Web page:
Chicago Second Presbyterian Church

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I took a trip to Chicago, my home town, to dedicate a memorial to my mother, who would have been 101 years old this year. The dedication took place at the Second Presbyterian Church of Chicago. Family members were invited to participate in the worship service in the beautiful 175 year old church.

IMG_4015 Me and my son, Steve.

Be careful when climbing steps with a cane. I did a Cinderella by losing my shoe.

steve-steps

As a child, I never realized the quality of artwork within the architecture of the building. When I was about 4 years old, I was thrilled to be able to be a flower girl at my aunt’s wedding. I did not know what to expect. At the rehearsal, when the organ blared I got scared and ran to my mother, burying my head in her lap. Dr. William Clyde Howard gently took my hand and led me into the choir loft. He let me press the keys to make astounding music. Since then, I served as flower girl for many other aunts. Music also became a part of my life. Two generations later my granddaughter observed the same organ at the church.

Located on Michigan Avenue, in what is now termed the South Loop, construction of the church building began in 1872. The design of the building was based on English Gothic churches of the 15th and 16th centuries. Prominent members included Robert Todd Lincoln, George Pullman, George Armour, and Silas Cobb.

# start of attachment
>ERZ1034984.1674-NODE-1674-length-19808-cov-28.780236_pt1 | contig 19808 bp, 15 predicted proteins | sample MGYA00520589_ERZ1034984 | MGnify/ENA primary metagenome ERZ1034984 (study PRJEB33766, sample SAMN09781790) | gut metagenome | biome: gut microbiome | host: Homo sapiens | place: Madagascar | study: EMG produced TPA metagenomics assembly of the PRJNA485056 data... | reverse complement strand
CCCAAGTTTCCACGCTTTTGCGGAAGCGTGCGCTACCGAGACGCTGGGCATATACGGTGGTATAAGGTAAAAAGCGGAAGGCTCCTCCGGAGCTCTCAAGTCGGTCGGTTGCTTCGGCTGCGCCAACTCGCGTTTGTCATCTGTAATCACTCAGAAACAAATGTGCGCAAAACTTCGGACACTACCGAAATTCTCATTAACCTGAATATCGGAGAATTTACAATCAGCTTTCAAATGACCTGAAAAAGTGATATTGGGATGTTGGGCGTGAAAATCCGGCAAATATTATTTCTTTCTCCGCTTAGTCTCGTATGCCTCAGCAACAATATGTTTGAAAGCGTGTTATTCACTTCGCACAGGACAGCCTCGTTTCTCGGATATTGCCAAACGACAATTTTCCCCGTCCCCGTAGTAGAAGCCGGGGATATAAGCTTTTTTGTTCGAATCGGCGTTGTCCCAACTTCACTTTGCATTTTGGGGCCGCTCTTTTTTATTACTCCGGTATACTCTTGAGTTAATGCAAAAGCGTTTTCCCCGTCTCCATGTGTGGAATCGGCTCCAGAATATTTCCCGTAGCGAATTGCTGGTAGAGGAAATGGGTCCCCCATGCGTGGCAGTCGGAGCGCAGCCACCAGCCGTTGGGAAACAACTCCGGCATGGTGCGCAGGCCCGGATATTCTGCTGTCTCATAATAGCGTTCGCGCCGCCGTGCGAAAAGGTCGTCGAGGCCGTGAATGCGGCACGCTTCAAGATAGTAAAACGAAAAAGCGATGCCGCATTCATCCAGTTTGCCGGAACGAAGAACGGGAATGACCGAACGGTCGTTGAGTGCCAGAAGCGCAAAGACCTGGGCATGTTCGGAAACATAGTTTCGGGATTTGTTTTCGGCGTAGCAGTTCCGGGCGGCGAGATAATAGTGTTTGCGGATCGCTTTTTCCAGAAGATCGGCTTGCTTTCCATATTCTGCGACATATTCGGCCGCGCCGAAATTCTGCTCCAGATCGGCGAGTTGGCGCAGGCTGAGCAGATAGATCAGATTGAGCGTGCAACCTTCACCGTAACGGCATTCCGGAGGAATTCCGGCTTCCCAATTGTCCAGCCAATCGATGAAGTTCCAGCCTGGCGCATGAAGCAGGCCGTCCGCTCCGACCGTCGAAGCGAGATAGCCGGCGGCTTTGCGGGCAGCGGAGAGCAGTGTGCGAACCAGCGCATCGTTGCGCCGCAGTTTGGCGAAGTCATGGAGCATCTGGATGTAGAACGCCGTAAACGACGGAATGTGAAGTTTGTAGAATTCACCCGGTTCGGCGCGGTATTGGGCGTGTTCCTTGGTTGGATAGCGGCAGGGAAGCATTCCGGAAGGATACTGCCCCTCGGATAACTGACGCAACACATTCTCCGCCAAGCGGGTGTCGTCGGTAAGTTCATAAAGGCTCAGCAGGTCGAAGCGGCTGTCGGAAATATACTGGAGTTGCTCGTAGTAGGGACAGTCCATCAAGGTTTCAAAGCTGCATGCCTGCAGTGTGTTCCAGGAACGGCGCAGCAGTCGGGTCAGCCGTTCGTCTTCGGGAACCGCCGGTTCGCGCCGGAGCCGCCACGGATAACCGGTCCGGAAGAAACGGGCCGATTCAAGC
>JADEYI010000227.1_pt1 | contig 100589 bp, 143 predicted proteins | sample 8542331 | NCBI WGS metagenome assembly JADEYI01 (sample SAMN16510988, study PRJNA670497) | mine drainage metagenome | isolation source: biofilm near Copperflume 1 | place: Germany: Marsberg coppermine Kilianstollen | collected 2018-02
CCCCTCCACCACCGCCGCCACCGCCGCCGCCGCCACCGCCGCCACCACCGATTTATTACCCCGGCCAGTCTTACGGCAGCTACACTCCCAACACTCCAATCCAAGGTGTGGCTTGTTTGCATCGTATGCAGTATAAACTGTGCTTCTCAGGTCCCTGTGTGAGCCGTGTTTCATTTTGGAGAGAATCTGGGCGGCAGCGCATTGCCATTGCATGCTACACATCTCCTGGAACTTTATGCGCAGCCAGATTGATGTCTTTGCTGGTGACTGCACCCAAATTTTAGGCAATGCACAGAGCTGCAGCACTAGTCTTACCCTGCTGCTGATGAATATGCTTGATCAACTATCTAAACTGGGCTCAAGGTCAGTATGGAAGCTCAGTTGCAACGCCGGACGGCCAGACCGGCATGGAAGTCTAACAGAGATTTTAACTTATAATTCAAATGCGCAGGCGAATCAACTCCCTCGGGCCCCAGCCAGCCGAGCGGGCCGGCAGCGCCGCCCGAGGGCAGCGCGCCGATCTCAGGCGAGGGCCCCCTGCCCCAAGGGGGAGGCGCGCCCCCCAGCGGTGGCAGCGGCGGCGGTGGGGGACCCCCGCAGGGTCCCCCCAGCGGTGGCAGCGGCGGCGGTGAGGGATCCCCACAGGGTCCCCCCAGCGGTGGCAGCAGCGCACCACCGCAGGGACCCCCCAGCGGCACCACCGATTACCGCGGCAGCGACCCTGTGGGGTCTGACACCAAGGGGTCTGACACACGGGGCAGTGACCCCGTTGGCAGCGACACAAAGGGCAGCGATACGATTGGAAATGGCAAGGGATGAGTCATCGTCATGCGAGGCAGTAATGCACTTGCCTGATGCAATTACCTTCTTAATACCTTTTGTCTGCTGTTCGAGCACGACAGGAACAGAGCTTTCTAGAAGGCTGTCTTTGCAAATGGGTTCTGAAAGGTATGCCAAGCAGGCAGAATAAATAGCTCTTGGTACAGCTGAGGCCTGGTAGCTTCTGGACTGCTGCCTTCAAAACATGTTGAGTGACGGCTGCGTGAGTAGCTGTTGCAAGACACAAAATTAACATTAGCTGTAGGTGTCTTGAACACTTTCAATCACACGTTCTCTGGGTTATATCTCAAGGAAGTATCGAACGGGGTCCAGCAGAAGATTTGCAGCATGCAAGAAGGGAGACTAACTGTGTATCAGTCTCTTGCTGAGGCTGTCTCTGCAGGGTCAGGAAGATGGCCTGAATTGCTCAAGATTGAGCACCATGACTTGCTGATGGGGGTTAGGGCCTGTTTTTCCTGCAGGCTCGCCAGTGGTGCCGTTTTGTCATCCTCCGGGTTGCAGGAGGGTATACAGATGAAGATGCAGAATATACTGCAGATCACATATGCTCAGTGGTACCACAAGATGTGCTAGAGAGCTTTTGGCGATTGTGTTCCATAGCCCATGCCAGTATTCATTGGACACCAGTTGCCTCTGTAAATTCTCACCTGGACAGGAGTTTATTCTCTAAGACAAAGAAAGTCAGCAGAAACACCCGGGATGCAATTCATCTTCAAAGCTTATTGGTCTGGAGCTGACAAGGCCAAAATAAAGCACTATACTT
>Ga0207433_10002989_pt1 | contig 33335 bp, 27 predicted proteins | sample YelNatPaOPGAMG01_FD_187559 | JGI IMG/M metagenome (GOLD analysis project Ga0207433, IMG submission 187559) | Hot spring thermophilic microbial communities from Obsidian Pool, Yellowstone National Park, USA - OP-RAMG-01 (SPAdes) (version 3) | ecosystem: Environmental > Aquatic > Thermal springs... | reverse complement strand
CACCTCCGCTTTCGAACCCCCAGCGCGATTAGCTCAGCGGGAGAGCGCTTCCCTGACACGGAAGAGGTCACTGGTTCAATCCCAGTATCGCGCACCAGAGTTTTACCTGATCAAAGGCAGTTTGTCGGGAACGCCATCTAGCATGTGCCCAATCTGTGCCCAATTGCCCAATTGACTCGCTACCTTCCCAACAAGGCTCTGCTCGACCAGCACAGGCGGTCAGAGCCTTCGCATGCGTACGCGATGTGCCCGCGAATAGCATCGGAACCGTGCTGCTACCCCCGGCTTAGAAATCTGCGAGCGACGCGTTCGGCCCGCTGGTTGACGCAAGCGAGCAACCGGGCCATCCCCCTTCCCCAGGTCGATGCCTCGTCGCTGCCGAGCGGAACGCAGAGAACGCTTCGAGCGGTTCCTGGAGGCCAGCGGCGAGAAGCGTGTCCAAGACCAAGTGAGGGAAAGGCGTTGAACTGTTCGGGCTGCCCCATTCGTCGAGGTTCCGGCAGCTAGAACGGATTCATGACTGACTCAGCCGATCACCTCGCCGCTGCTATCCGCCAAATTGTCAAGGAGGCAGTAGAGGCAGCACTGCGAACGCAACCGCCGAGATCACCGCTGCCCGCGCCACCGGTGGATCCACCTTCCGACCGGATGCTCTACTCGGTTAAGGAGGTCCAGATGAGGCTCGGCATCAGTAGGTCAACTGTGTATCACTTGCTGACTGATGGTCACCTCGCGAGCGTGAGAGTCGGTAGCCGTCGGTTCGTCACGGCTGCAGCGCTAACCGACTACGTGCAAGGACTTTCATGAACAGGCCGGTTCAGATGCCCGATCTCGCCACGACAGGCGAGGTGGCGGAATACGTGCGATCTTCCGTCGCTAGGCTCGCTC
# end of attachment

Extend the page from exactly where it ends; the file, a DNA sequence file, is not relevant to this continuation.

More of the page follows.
In March 1900, a devastating fire destroyed the interior of the church, but the stone wall survived intact. Architect Howard Van Doren Shaw, a member, was hired to redesign the new sanctuary in the Arts & Crafts style.

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Our family was treated to a tour of the beautiful artwork in the sanctuary. During the worship service, we took part in the dedication of the renewal of the baptismal fount .

 

 

The sanctuary has been virtually unchanged since it was rebuilt in 1901, making it one of the largest and most intact Arts & Crafts interiors in the country.

Significant memorial windows added between 1901 and 1917 included nine by Lewis Tiffany Studios, and two important windows by Edward Burne-Jones. In 1917, the four-manual pipe organ was rebuilt by the Austin Organ Company, increasing it to 50 stops and 2,606 pipes.

Robert Todd Lincoln, son of President Abraham Lincoln, was appointed a trustee of the church in 1879, until he accepted a post as ambassador to the United Kingdom in 1889.

The church was listed on the National Register of Historic Places in 1974 and later designated a Chicago Landmark on September 28, 1977.[2] It was designated a National Historic Landmark in March 2013.[3]

Historical information: Second Presbyterian Church, A Brief History, by William Tyre, June, 2017.

Photographs by Martin Cheung.

 

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